|Nutrition Facts (per serving)|
|Amount per serving|
|% Daily Value*|
|Total Fat 21g||27%|
|Saturated Fat 9g||47%|
|Total Carbohydrate 77g||28%|
|Dietary Fiber 4g||13%|
|Total Sugars 9g|
|Vitamin C 1mg||7%|
|*The % Daily Value (DV) tells you how much a nutrient in a food serving contributes to a daily diet. 2,000 calories a day is used for general nutrition advice.|
Summers in Japan can be brutally hot. Favorite go-to dishes on these hot summer days are Japanese cold noodles dishes, such as somen. As you slurp cold somen noodles dipped in tsuyu, you feel your body starting to cool in the summer heat.
Somen are white Japanese noodles made of wheat flour, and they are very thin—about 1 millimeter in diameter. The dough is stretched, with the help of vegetable oil, to make very thin strips, and then air-dried (which is why you need to rinse somen noodles after boiling).
Somen are usually served cold, with a dipping sauce called tsuyu. The dipping sauce is the same Japanese dashi-based broth used in hot soup, but more concentrated in flavor. The sauce is flavored with scallions and ginger. You can also add shiso leaf or myoga if you can find them at Japanese grocery stores.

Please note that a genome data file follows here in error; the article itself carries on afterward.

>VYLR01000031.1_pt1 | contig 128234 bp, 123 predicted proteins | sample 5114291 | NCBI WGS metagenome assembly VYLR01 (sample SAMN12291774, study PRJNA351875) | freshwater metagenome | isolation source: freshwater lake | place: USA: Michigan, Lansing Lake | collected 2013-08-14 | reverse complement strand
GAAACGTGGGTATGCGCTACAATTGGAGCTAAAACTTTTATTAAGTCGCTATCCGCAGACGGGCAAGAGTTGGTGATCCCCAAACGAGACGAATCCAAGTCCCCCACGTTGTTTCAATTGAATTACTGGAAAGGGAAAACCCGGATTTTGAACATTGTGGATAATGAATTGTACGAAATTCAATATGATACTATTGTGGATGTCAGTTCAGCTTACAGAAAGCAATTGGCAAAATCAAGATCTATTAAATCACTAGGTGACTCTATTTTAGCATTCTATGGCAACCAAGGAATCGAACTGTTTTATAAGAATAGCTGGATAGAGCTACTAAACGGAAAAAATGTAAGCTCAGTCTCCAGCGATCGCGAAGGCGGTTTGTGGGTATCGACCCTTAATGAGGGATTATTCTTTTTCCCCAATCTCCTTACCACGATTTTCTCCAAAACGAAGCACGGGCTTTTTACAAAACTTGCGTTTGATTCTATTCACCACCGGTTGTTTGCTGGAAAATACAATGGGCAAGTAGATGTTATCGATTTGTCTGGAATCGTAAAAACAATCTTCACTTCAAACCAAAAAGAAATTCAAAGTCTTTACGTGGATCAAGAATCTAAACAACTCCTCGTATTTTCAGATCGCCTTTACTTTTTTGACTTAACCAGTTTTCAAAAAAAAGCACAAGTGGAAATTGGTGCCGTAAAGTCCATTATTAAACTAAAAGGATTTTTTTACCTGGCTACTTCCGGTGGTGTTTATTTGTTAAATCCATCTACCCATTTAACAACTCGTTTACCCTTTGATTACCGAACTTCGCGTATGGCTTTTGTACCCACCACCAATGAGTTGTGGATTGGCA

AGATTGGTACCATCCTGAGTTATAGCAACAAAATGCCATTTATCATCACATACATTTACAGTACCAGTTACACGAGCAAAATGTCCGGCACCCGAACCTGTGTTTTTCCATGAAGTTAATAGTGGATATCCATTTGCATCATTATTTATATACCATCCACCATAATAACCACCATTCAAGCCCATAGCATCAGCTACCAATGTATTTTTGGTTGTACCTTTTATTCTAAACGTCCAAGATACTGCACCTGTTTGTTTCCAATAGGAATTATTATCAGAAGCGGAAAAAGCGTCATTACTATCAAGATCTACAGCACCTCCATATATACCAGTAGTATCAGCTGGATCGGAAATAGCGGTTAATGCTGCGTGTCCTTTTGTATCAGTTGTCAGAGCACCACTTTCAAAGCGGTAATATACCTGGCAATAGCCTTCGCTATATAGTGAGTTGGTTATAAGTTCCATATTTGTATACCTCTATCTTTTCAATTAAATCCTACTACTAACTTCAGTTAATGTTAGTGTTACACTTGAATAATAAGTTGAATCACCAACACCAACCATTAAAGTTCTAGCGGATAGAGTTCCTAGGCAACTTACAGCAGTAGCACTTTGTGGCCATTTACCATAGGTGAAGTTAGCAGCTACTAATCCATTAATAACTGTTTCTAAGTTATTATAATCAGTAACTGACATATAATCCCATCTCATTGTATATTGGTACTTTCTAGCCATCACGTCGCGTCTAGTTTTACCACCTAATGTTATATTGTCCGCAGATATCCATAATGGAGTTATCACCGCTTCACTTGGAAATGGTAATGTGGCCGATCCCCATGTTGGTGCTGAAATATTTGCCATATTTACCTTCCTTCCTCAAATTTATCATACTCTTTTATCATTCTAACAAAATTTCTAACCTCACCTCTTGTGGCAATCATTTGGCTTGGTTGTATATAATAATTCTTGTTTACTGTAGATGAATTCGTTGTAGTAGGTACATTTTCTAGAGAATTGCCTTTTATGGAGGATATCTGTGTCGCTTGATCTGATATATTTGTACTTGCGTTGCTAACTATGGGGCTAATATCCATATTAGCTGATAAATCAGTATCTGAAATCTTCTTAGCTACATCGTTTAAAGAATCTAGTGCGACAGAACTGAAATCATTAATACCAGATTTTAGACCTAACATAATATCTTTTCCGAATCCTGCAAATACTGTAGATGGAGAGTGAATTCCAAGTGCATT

Gather the ingredients.
Put mirin in a sauce pan and heat.
Add soy sauce and dashi soup stock to the pan and bring to a boil.
Remove from heat and cool.
Once dipping sauce is completed, boil water in a large pan.
Add dried somen noodles to boiling water, gently stirring noodles with chopsticks, and cook for a few minutes—approximately 2 to 3 minutes—until done.
Drain somen in a colander and cool under running water or in an ice bath.
Wash noodles with hands under running water.
Serve drained cold somen in a large serving bowl, dipping sauce in individual cups, and place toppings, such as grated ginger, scallions, strips of shiso leaves, and myoga on the side.
- Traditional Japanese restaurants tie up the noodles to enhance the appearance of the somen. This is how you do it: simply tie the edge of somen noodles with cooking twine. This way, noodles will stay in one direction while cooking.
For Dipping Sauces:
- 2 cups unseasoned dashi (Japanese soup stock)
- 5 tablespoons usukuchi shoyu (Japanese light soy sauce)
- 3 tablespoons sugar
- 2 tablespoons mirin (Japanese sweet rice wine)
- 1 1/2 tablespoons shoyu (Japanese soy sauce)